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Every year in Kansas City, as temperatures rise, so does the amount of ground-level ozone pollution. Ozone causes a number of health issues, including susceptibility for viral respiratory infections.

Now, early research suggests a correlation between positive cases of COVID-19 and deaths in areas with higher levels of ground-level ozone pollution and other types of air pollutants, like particulate matter. Communities most impacted by poor air quality in Kansas City are located near industrial areas and highways — areas that are more likely to house Black and Latinx people. Those same communities are also the hardest hit by the coronavirus. 

“The COVID-19 situation is pointing a finger at our air quality,” said Sara Prem, a Kansas City advocate for the American Lung Association, which released a report in April that gave Kansas City an ozone grade of F. 

“If we’re looking for ways people can do better in this time, making sure that we have the cleanest air possible would be a good step.”

Despite large-scale stay-at-home orders due to COVID-19, ozone and particulate matter levels in the U.S. didn’t appear to decrease. It’s difficult for scientists to tell how different sources of pollutants and weather are combining to create ozone and particulate matter, and it’s been years since a large-scale model of Kansas City was done.

“Until we do more photochemical modeling, we don’t have those tangible, quantifiable answers,” said Rollin Sachs, air quality director for Wyandotte County.

How ozone affects your health

Ozone occurs naturally in the upper levels of our atmosphere when oxygen gas interacts with UV radiation from the sun. This “good ozone” serves an important role in decreasing the amount of UV rays that reach Earth’s surface.

Most ground-level ozone that we breathe is created through chemical reactions between two different types of air pollutants — volatile organic compounds and nitrogen oxides. These reactions take place more readily in the presence of heat, sunlight and stagnant air, which is why ozone season is during the warmest months.

Nitrogen oxides commonly come from power plants and motor vehicles, while volatile organic compounds are produced by motor vehicles, chemical plants, refineries, factories and gas stations, among other sources.

And not all of the ozone pollution in Kansas City is produced here — some of it travels in from nearby cities, such as Tulsa, Oklahoma, and Wichita, Kansas, according to Karen Clawson, an air quality program manager for the Mid-America Regional Council.

Ozone has been linked to short-term effects like difficulty breathing, coughing, throat irritation and worsened symptoms of lung diseases such as asthma, emphysema and chronic bronchitis. On high alert days, data shows an increase in school absences and emergency room visits.

“We know that people who have lung disease on high ozone days shouldn’t be out. But with our lifestyle, some people’s work doesn’t allow that, so it gets a bit complicated,” said H. William Barkman, a pulmonary physician at the University of Kansas Medical Center. “There is no antidote.”

Long-term exposure has been linked to health issues such as increased risk of respiratory infections, increased chance of premature death and abnormal lung development in children. Some research shows that long-term exposure to ozone could also harm the nervous system and reproductive system.

And now there is the chance that ozone pollution could be causing worse health outcomes when it comes to COVID-19, especially in people who already have an underlying lung disease. 

“If the airway is injured, it may put you at greater risk, depending on the dose of ozone that you get exposed to,” Barkman said. “That’s why people need to take precautions.”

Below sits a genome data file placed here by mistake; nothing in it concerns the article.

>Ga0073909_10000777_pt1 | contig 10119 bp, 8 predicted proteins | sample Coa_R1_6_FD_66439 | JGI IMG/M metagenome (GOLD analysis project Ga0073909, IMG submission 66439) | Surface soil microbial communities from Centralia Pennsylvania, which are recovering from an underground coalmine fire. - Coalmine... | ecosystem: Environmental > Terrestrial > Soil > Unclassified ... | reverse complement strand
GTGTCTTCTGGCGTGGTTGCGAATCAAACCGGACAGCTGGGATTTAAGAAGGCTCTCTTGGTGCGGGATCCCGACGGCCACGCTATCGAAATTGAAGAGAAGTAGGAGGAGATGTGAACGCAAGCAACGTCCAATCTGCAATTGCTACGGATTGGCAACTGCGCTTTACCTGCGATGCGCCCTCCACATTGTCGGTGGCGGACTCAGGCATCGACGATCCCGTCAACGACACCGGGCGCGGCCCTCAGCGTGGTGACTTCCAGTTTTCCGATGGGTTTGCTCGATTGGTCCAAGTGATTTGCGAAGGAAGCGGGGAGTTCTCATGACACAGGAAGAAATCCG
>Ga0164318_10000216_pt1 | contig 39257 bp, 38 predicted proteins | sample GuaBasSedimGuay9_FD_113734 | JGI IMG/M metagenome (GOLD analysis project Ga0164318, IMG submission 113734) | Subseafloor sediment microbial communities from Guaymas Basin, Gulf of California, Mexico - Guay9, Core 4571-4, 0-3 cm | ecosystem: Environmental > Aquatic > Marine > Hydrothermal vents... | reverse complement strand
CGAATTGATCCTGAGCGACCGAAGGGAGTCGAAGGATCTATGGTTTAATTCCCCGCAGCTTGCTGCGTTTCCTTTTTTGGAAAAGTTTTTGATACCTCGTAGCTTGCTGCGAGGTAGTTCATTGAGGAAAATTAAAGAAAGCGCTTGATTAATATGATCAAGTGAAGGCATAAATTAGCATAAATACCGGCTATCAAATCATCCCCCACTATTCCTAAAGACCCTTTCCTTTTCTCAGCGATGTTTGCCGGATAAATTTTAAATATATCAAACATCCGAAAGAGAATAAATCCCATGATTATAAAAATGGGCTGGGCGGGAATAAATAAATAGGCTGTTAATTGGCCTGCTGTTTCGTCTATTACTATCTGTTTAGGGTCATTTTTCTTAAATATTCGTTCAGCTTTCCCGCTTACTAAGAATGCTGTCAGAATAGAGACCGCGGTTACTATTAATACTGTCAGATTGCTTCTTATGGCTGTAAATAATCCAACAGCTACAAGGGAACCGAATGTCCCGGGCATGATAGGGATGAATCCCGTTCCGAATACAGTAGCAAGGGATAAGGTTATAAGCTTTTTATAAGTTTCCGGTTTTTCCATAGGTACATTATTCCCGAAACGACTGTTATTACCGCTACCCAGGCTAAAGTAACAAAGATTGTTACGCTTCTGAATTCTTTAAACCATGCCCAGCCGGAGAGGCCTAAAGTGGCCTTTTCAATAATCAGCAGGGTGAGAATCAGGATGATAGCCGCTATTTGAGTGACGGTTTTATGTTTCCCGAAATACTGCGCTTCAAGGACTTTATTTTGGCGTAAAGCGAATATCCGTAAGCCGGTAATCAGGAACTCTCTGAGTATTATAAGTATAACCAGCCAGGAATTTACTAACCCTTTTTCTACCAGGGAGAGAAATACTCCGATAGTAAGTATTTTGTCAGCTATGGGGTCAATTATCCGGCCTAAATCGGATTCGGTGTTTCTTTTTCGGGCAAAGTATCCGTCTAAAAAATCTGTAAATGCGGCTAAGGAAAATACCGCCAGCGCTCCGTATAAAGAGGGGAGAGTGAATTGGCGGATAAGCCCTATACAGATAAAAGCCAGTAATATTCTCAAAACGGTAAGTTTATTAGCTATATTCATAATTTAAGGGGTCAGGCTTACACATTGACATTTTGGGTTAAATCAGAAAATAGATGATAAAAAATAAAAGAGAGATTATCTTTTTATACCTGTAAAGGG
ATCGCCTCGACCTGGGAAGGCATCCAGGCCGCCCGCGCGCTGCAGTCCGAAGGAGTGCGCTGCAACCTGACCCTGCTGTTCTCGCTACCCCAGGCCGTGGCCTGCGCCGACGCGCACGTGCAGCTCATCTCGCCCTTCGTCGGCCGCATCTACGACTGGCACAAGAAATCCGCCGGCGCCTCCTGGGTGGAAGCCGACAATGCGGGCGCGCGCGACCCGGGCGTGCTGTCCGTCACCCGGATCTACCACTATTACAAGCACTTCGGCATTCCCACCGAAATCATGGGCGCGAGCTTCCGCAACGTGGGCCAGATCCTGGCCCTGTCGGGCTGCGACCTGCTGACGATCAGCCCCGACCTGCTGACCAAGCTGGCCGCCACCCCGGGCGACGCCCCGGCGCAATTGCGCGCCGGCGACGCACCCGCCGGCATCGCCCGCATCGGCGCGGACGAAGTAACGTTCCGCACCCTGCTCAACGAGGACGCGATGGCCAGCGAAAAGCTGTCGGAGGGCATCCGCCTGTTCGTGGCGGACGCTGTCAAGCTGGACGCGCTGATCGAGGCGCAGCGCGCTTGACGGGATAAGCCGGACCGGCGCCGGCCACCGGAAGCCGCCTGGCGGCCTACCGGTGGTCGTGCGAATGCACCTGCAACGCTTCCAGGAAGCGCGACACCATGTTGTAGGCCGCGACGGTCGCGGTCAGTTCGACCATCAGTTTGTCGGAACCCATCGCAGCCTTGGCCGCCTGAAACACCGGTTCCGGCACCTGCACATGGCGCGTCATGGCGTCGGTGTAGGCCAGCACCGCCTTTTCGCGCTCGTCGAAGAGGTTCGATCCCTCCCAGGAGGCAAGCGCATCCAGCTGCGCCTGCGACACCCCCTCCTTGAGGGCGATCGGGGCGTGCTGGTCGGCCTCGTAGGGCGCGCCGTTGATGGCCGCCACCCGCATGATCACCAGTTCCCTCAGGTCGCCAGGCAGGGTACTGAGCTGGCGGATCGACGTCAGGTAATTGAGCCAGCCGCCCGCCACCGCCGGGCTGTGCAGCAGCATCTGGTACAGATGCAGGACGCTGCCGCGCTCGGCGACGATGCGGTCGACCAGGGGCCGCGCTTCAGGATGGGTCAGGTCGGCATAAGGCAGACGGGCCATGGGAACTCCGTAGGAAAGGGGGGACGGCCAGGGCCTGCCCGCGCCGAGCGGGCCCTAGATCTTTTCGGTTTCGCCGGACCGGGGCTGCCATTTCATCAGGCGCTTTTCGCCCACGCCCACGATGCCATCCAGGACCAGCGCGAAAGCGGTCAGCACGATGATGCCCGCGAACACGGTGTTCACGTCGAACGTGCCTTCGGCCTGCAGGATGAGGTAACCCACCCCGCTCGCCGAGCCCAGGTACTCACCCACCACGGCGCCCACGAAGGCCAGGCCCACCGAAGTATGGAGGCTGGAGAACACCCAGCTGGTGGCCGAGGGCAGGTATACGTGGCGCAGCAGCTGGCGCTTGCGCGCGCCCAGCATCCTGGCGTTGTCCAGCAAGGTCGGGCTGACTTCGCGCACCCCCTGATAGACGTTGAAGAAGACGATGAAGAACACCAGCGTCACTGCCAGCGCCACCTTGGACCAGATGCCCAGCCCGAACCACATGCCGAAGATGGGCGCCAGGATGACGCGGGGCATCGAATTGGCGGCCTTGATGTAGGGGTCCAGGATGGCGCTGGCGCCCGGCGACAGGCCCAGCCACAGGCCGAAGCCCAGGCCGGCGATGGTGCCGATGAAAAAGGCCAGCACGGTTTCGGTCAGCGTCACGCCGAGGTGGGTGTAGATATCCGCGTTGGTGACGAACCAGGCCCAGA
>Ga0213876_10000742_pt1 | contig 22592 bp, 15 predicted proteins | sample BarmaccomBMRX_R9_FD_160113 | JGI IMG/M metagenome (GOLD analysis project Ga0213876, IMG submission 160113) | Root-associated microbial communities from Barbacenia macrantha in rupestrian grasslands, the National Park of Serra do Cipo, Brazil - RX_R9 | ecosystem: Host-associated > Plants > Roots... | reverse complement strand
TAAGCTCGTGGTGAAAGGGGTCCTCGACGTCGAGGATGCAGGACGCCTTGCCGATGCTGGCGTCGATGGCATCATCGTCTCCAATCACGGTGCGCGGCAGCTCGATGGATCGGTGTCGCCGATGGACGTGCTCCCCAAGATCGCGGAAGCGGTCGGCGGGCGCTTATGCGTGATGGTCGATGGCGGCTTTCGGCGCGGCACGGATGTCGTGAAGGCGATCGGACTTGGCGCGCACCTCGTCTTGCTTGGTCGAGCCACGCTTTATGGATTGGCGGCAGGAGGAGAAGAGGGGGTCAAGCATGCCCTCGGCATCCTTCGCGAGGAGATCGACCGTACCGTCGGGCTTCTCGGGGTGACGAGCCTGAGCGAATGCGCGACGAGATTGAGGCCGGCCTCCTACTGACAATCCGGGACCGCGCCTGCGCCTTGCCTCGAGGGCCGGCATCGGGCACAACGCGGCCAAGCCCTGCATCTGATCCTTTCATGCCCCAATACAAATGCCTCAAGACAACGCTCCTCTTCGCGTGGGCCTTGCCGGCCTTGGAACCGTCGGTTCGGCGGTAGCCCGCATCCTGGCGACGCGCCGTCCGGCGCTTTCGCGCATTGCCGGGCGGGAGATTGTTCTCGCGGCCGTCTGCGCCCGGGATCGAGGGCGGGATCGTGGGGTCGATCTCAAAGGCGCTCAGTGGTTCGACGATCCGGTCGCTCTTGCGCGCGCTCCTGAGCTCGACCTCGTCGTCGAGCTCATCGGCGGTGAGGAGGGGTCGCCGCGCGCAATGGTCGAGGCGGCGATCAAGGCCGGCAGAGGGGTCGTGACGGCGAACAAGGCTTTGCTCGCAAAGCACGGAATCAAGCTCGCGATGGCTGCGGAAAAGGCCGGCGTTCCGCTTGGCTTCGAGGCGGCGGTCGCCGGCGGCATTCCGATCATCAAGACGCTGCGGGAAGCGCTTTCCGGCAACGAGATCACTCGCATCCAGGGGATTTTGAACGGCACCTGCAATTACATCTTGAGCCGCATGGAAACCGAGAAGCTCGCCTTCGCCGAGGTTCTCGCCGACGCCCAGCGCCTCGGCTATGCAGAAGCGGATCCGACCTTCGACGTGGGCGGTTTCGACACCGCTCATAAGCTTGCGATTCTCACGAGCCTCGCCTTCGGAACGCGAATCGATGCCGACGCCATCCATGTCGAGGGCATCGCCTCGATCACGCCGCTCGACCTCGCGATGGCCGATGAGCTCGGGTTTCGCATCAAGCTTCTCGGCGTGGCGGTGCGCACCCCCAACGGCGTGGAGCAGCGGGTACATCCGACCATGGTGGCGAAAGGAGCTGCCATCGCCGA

But he acknowledges that wearing masks can be problematic for people who have conditions such as chronic obstructive pulmonary disease (COPD) because it can cause them to have shortness of breath.

A 2010 neighborhood-level study of ozone pollution levels in Kansas City, done by a team lead by Jimmy Adegoke at the University of Missouri-Kansas City, showed that hotspots were located in the central urban core and northern areas near where the ozone-causing pollutants are emitted, mainly between commercial and residential areas and near highways like Interstates 670 and 35. The study was conducted using samples collected from 2005.

“People in overburdened communities are the most affected by air pollution,”  said Eric Kirkendall, co-director of CleanAirNow, an organization dedicated to improving air quality in Kansas City.

Typically, people who live in more polluted areas are people of color, who are non-native English speakers, and poor people,” Kirkendall said.

Black people are exposed to around 56% more air pollution relative to exposure caused by their consumption and Latinx people are exposed to around 63% more air pollution relative to exposure caused by their consumption. White people, however, are exposed to less air pollution than results from their consumption.

Gathering more data

Currently, only a few, expensive permanent air pollution monitors exist in the Kansas City area and are meant to sample the general air quality of the city. Their placement follows strict EPA guidelines.

CleanAirNow is working with communities burdened with air pollution to help educate them about environmental health.

“Wyandotte is ground zero right now for COVID-19, and that’s not a coincidence,” said Beto Lugo-Martinez, co-director of CleanAirNow. “There is a direct link with air pollution and COVID-19.”

CleanAirNow, along with El Centro, is hosting a focus group with members of the Argentine neighborhood in Wyandotte County to work on a community-lead project placing 10 low-cost air sensors in the area that measure fine particulate matter. In the future, they hope to expand and use more sophisticated sensors for ozone and nitrogen oxides.

The Argentine neighborhood, in Kansas City, Kansas, which is 39.4% Latinx and 12.4% Black, has been hit by air pollution from highways, railways and industries. In a 2015 study by CleanAirNow and the Sierra Club, residents living within 300 meters of the Argentine rail yard were found to be at risk of dangerous levels of air pollution. Almost half of the daily readings were at a level that is associated with an increased risk of cardiovascular or respiratory hospitalizations.